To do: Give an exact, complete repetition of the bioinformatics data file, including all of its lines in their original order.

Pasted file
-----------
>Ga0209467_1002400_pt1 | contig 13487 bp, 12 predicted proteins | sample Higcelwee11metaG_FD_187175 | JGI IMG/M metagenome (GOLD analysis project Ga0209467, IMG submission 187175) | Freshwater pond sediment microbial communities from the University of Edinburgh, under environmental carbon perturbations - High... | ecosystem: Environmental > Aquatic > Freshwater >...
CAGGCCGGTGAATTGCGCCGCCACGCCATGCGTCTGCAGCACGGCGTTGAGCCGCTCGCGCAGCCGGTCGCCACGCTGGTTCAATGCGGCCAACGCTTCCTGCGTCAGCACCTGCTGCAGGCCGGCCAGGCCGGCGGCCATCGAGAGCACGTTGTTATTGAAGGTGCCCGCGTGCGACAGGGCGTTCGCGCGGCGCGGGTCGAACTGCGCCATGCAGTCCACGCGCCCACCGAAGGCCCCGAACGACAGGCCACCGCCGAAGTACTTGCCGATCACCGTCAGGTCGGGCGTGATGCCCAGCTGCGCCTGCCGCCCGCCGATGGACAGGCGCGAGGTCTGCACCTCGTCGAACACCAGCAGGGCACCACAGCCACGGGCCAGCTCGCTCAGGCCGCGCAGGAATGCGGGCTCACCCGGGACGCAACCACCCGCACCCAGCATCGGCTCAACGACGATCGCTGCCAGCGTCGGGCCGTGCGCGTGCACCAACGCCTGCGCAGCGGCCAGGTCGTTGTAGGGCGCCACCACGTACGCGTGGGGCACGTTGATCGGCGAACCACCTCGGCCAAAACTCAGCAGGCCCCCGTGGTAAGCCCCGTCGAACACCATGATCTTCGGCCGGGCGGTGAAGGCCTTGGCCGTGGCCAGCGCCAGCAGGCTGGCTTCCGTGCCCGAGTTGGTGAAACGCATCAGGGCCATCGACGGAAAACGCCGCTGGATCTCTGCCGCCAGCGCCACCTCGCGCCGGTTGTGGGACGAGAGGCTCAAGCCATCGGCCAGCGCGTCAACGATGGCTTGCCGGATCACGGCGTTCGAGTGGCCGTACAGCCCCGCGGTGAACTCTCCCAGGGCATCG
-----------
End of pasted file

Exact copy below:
>Ga0209467_1002400_pt1 | contig 13487 bp, 12 predicted proteins | sample Higcelwee11metaG_FD_187175 | JGI IMG/M metagenome (GOLD analysis project Ga0209467, IMG submission 187175) | Freshwater pond sediment microbial communities from the University of Edinburgh, under environmental carbon perturbations - High... | ecosystem: Environmental > Aquatic > Freshwater >...
CAGGCCGGTGAATTGCGCCGCCACGCCATGCGTCTGCAGCACGGCGTTGAGCCGCTCGCGCAGCCGGTCGCCACGCTGGTTCAATGCGGCCAACGCTTCCTGCGTCAGCACCTGCTGCAGGCCGGCCAGGCCGGCGGCCATCGAGAGCACGTTGTTATTGAAGGTGCCCGCGTGCGACAGGGCGTTCGCGCGGCGCGGGTCGAACTGCGCCATGCAGTCCACGCGCCCACCGAAGGCCCCGAACGACAGGCCACCGCCGAAGTACTTGCCGATCACCGTCAGGTCGGGCGTGATGCCCAGCTGCGCCTGCCGCCCGCCGATGGACAGGCGCGAGGTCTGCACCTCGTCGAACACCAGCAGGGCACCACAGCCACGGGCCAGCTCGCTCAGGCCGCGCAGGAATGCGGGCTCACCCGGGACGCAACCACCCGCACCCAGCATCGGCTCAACGACGATCGCTGCCAGCGTCGGGCCGTGCGCGTGCACCAACGCCTGCGCAGCGGCCAGGTCGTTGTAGGGCGCCACCACGTACGCGTGGGGCACGTTGATCGGCGAACCACCTCGGCCAAAACTCAGCAGGCCCCCGTGGTAAGCCCCGTCGAACACCATGATCTTCGGCCGGGCGGTGAAGGCCTTGGCCGTGGCCAGCGCCAGCAGGCTGGCTTCCGTGCCCGAGTTGGTGAAACGCATCAGGGCCATCGACGGAAAACGCCGCTGGATCTCTGCCGCCAGCGCCACCTCGCGCCGGTTGTGGGACGAGAGGCTCAAGCCATCGGCCAGCGCGTCAACGATGGCTTGCCGGATCACGGCGTTCGAGTGGCCGTACAGCCCCGCGGTGAACTCTCCCAGGGCATCG